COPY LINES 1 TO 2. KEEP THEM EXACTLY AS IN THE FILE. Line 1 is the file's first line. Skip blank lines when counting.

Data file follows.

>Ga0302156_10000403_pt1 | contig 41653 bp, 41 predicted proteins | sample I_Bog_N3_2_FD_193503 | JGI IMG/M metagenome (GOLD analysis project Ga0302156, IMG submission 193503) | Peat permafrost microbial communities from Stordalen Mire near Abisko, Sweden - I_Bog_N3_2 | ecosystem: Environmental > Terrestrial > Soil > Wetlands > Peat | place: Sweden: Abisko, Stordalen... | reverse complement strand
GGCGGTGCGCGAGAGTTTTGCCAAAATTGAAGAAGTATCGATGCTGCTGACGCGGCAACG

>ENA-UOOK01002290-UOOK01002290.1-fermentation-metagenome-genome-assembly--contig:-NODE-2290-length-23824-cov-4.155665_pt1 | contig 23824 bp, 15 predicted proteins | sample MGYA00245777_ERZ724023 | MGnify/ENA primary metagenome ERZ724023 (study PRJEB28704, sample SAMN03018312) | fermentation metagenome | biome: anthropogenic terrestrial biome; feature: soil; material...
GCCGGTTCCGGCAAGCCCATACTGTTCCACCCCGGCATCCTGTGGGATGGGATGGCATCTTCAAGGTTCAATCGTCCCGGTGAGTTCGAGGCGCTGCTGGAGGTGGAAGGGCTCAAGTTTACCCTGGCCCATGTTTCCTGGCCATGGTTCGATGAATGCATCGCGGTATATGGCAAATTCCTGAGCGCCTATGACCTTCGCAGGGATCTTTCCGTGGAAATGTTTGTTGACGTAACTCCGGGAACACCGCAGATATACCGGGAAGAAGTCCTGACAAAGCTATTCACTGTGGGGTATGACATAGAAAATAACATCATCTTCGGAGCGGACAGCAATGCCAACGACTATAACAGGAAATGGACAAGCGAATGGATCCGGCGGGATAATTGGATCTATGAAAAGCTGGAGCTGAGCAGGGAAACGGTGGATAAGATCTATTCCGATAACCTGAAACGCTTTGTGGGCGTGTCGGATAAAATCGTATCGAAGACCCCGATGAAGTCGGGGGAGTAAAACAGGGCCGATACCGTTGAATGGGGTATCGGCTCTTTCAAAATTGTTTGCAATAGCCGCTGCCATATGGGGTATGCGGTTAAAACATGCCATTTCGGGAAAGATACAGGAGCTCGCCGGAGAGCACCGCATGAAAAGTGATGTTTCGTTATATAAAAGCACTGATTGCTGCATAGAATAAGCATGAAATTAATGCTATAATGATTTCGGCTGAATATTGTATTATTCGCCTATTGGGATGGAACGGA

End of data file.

>Ga0302156_10000403_pt1 | contig 41653 bp, 41 predicted proteins | sample I_Bog_N3_2_FD_193503 | JGI IMG/M metagenome (GOLD analysis project Ga0302156, IMG submission 193503) | Peat permafrost microbial communities from Stordalen Mire near Abisko, Sweden - I_Bog_N3_2 | ecosystem: Environmental > Terrestrial > Soil > Wetlands > Peat | place: Sweden: Abisko, Stordalen... | reverse complement strand
GGCGGTGCGCGAGAGTTTTGCCAAAATTGAAGAAGTATCGATGCTGCTGACGCGGCAACG